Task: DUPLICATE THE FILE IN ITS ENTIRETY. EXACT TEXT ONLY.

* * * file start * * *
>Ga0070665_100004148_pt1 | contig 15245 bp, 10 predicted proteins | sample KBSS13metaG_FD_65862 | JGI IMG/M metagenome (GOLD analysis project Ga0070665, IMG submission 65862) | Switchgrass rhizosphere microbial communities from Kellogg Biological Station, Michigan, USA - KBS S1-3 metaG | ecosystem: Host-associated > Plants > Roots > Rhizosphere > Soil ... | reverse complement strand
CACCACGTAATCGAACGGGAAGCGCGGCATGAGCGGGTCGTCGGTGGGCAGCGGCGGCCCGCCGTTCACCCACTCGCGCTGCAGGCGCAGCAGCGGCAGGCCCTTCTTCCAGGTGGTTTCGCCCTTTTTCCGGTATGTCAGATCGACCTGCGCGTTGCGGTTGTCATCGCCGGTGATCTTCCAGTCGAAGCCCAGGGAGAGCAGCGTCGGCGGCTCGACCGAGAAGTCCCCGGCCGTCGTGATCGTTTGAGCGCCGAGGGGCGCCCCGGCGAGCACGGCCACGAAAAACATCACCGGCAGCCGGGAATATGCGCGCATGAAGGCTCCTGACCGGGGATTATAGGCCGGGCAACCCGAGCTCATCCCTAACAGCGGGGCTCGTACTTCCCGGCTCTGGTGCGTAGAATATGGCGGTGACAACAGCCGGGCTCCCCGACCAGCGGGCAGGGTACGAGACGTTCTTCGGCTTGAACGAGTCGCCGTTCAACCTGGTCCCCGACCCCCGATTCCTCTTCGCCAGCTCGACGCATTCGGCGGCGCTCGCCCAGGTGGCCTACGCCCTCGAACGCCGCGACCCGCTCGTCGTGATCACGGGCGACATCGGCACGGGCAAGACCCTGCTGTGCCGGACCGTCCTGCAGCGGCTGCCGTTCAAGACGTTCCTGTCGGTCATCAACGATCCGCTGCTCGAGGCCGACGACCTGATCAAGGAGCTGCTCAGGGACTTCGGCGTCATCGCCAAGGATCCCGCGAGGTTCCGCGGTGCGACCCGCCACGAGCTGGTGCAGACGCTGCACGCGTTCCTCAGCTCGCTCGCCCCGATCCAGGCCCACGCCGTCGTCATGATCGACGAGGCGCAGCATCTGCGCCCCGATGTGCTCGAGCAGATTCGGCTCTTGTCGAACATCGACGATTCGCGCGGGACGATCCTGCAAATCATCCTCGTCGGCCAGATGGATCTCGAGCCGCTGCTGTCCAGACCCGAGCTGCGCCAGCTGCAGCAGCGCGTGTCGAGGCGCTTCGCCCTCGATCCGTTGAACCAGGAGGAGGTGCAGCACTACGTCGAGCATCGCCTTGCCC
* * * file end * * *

>Ga0070665_100004148_pt1 | contig 15245 bp, 10 predicted proteins | sample KBSS13metaG_FD_65862 | JGI IMG/M metagenome (GOLD analysis project Ga0070665, IMG submission 65862) | Switchgrass rhizosphere microbial communities from Kellogg Biological Station, Michigan, USA - KBS S1-3 metaG | ecosystem: Host-associated > Plants > Roots > Rhizosphere > Soil ... | reverse complement strand
CACCACGTAATCGAACGGGAAGCGCGGCATGAGCGGGTCGTCGGTGGGCAGCGGCGGCCCGCCGTTCACCCACTCGCGCTGCAGGCGCAGCAGCGGCAGGCCCTTCTTCCAGGTGGTTTCGCCCTTTTTCCGGTATGTCAGATCGACCTGCGCGTTGCGGTTGTCATCGCCGGTGATCTTCCAGTCGAAGCCCAGGGAGAGCAGCGTCGGCGGCTCGACCGAGAAGTCCCCGGCCGTCGTGATCGTTTGAGCGCCGAGGGGCGCCCCGGCGAGCACGGCCACGAAAAACATCACCGGCAGCCGGGAATATGCGCGCATGAAGGCTCCTGACCGGGGATTATAGGCCGGGCAACCCGAGCTCATCCCTAACAGCGGGGCTCGTACTTCCCGGCTCTGGTGCGTAGAATATGGCGGTGACAACAGCCGGGCTCCCCGACCAGCGGGCAGGGTACGAGACGTTCTTCGGCTTGAACGAGTCGCCGTTCAACCTGGTCCCCGACCCCCGATTCCTCTTCGCCAGCTCGACGCATTCGGCGGCGCTCGCCCAGGTGGCCTACGCCCTCGAACGCCGCGACCCGCTCGTCGTGATCACGGGCGACATCGGCACGGGCAAGACCCTGCTGTGCCGGACCGTCCTGCAGCGGCTGCCGTTCAAGACGTTCCTGTCGGTCATCAACGATCCGCTGCTCGAGGCCGACGACCTGATCAAGGAGCTGCTCAGGGACTTCGGCGTCATCGCCAAGGATCCCGCGAGGTTCCGCGGTGCGACCCGCCACGAGCTGGTGCAGACGCTGCACGCGTTCCTCAGCTCGCTCGCCCCGATCCAGGCCCACGCCGTCGTCATGATCGACGAGGCGCAGCATCTGCGCCCCGATGTGCTCGAGCAGATTCGGCTCTTGTCGAACATCGACGATTCGCGCGGGACGATCCTGCAAATCATCCTCGTCGGCCAGATGGATCTCGAGCCGCTGCTGTCCAGACCCGAGCTGCGCCAGCTGCAGCAGCGCGTGTCGAGGCGCTTCGCCCTCGATCCGTTGAACCAGGAGGAGGTGCAGCACTACGTCGAGCATCGCCTTGCCC